Pics: Bikram Rai
HARD DAY'S NIGHT: 40 year-old Ram Lal Nagarkoti works on a hanger stand made out of nigalo and bet at his home in Badikhel, Lalitpur.
Like his father and fathers before him, Ram Lal Nagarkoti is a craftsman in the town of Badikhel in the southern edge of Kathmandu Valley known for its bamboo products.
Bamboo weaving has been the family profession for at last four generations, but the traditional craft is on the verge of extinction.
Working on a hanger stand made of nigalo and bet, 40-year-old Nagarkoti said: “Many designs from the time of our forefathers have been lost. I myself have already forgotten most of the techniques, and no one seems to be interested to learn this anymore.”
Bamboo has been fighting a losing battle against plastic alternatives which are cheaper, and the younger generation doesn’t want to take up the ancestral profession.
"There was a decent demand for bamboo products which is now overwhelmed by plastic, which is cheaper," explained Nripal Adhikary of ABARI, which specialises in bamboo and adobe buildings.
Half of the Badikhel families previously employed in bamboo craftwork have abandoned the profession, and have either moved to other professions or migrated abroad for work.
“It takes time and effort to make bamboo products, and the returns are meagre,” says Nagarkoti, who has to take care of two children and wife, and save enough to rebuild their home which was destroyed in last year’s earthquake.
Bamboo retailer Narendra Shrestha in his store in Kupondole. Shrestha feels the stagnant bamboo industry can be revived with innovative product designs.
The bamboo market in Nepal is estimated at around Rs 1 billion. Despite its potential to do better, the market is limited as craftsmen like Nagarkoti and his cousins still supply to only small retailers around the Valley.
Nagarkoti himself had left for Qatar a decade back. After having toiled as a labourer for almost two years he returned only to find that the bamboo market was stagnant.
His neighbour Thuli Maya Pahari’s two sons also migrated to Dubai. But she says the money they send home is just enough to buy food for the family.
“I see a lot of potential in handicraft bamboo products, where quality can win over quantity if we upgrade the product design,” said ABARI’s Nripal Adhikary.
A paper by Department of Forest Research and Survey in 2011 estimates that only 10 per cent of traditional handicrafts have a competitive edge on the international market while the rest face competition from substitutes or international products.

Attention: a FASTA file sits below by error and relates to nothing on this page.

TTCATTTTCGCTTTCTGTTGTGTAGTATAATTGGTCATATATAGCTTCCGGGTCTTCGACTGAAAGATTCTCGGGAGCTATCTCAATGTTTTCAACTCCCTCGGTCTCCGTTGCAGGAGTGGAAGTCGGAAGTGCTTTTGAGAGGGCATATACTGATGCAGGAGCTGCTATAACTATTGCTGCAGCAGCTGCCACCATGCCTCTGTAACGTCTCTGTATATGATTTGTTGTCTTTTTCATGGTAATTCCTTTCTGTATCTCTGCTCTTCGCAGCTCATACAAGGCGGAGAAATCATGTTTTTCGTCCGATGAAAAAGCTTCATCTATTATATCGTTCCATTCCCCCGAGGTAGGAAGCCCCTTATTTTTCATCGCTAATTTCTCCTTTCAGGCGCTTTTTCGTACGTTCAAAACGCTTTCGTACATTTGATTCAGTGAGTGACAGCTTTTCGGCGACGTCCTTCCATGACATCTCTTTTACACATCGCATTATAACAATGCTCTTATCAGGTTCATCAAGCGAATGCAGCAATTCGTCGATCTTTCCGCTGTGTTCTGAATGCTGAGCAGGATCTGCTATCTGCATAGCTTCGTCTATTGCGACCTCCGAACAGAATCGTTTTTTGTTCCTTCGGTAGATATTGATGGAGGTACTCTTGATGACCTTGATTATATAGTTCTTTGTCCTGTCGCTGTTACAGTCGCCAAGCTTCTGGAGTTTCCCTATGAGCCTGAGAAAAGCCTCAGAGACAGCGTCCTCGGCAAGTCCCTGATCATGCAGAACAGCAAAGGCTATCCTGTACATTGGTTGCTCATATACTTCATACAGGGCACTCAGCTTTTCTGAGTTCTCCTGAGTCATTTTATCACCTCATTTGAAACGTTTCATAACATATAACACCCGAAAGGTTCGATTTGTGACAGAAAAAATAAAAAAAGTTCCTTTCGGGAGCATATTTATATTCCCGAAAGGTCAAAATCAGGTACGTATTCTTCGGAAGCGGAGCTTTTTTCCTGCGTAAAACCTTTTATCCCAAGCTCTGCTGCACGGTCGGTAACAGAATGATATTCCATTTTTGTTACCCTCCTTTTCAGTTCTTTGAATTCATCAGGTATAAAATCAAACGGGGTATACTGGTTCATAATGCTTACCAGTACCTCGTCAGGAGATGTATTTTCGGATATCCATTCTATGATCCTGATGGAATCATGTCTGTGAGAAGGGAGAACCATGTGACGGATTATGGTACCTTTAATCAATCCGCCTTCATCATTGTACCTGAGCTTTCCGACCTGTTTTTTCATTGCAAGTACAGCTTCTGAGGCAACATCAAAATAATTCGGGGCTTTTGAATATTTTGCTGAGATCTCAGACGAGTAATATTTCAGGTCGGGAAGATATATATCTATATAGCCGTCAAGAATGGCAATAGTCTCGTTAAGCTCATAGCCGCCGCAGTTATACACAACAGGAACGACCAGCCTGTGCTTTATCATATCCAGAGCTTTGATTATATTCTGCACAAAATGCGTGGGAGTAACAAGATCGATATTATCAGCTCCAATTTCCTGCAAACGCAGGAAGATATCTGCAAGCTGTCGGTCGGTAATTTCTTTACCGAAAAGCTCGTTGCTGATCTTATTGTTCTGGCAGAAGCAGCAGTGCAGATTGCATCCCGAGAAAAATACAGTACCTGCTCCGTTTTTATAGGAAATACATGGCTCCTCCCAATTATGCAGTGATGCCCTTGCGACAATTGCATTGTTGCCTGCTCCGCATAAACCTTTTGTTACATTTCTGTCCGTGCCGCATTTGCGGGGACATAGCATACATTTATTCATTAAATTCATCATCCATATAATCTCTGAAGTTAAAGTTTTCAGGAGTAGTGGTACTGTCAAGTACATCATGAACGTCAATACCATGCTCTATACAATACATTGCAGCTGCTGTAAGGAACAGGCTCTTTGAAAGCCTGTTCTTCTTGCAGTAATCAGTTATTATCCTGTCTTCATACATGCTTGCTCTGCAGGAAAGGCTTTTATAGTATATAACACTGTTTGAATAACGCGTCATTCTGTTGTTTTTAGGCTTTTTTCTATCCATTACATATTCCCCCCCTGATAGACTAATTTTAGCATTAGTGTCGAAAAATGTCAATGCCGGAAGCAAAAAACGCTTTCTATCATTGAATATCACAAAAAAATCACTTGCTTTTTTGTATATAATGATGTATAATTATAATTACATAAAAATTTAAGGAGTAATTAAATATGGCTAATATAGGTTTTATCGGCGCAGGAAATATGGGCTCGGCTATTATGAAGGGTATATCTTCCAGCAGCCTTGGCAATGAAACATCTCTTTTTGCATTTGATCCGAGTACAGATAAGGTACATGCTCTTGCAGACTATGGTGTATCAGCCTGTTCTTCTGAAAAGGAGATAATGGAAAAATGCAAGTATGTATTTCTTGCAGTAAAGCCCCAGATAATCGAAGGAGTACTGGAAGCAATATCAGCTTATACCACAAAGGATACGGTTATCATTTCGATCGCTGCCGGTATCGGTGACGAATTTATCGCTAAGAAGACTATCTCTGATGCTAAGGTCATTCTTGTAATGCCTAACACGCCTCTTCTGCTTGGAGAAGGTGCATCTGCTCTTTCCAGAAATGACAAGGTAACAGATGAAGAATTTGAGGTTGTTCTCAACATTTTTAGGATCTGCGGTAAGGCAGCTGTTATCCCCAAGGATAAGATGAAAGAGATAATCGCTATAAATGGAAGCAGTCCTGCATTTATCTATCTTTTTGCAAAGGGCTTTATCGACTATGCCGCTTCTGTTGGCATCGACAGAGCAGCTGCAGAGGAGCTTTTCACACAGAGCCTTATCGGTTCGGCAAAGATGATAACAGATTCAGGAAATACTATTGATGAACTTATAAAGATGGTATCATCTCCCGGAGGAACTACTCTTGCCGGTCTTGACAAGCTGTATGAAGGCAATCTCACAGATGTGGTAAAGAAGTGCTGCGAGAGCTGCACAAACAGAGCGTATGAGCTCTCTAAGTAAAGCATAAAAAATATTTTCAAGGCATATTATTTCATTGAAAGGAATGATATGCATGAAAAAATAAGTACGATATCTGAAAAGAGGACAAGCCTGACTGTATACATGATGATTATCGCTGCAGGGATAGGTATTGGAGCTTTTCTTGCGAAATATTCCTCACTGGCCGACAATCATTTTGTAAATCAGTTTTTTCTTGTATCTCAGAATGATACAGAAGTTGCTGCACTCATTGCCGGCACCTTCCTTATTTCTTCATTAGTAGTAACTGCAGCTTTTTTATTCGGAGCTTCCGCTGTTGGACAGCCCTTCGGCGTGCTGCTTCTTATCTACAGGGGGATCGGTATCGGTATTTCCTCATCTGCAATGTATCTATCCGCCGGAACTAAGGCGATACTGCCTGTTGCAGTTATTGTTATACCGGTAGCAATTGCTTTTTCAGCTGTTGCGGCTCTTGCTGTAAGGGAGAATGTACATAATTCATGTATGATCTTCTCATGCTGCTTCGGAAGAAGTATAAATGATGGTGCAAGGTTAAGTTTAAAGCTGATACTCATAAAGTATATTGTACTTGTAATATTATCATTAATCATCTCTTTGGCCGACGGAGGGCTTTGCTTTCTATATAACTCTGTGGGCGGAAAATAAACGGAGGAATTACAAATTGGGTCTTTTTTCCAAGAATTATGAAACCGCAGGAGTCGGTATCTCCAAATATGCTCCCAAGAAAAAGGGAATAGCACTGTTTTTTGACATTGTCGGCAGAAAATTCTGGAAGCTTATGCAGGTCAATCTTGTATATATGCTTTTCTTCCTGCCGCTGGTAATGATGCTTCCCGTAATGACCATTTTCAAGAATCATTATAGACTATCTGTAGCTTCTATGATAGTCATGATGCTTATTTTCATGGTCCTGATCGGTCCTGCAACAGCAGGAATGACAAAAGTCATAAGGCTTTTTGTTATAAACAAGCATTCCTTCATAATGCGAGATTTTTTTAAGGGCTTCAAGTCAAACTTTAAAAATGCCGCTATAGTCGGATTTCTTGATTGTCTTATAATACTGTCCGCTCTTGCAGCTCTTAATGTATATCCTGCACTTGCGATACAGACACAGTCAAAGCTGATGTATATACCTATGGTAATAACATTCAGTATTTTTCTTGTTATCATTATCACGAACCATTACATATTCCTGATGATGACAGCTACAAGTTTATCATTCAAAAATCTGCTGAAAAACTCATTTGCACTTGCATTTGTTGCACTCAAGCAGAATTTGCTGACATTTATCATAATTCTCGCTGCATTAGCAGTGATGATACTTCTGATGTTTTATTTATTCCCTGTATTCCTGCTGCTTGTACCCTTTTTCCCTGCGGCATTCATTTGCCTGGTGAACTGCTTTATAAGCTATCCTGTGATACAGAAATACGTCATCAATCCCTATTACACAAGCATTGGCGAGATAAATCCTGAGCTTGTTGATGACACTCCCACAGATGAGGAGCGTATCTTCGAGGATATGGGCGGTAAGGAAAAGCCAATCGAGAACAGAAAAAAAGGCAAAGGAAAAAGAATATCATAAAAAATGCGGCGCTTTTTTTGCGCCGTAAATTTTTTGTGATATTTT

Bamboo product retailer Narendra Shrestha is all for innovation and bringing in new designs but is not hopeful because he can’t find skilled workers.“When we have such resources in Nepal why go work outside?” asks Shrestha who feels the government needs to intervene and provide incentives to exporters.
On a good day, a bamboo craftsman can earn as much as
Rs 1000, but often it is much less. Coming up with new designs is too risky. Said Nagarkoti: “I have lost hope in the government, so we have to do this ourselves.”
An unfinished bamboo basket with brown strips weaved into the patterns is the centrepiece of an exhibition in Siddhartha Art Gallery at Baber Mahal Revisited titled ‘Contemporay Nepali Basketry’.
The exhibition has various styles of baskets made by women from Dhankuta, Dang, Banke, Sindhuli, Bardia, Kanchanpur, Kapilbastu, and Kathmandu using different locally sourced raw materials.
“It’s our effort to use traditional skills and weaving structures to modify it to match a more modern lifestyle,” said Shyam Badan Shrestha of the Nepal Knotcraft Centre (pictured above).
One of the women Hira Rai, originally from Dhankuta, comes from a family of bamboo craftsmen. She wanted to make a proper living out of her ancestral profession and moved to Kathmandu.
“When I left initially they said that girls are not supposed to go and work out of the house. But I am the stubborn type,” said Rai who wanted to ensure a good future for her children in Kathmandu.
Using local resources like bamboo, pine needles, water hyacinth and other improbable plants, the exhibition is not only a display of products of women like Rai but also a reflection of the immense potential Nepal holds in making unique products from local resources.
“There should be proper planning right from the plantation phase of such raw materials till it enters the market as a finished product,” said Shrestha.
However, she is disheartened by the little value to the work. She has had enough of people asking why products are expensive if made from something that is locally available, like bamboo. She says: “They never seem to take into account the skill that goes into making it.”
Until 28 October, Siddhartha Art Gallery, Baber Mahal Revisited, (01) 4218048
Wild about bamboo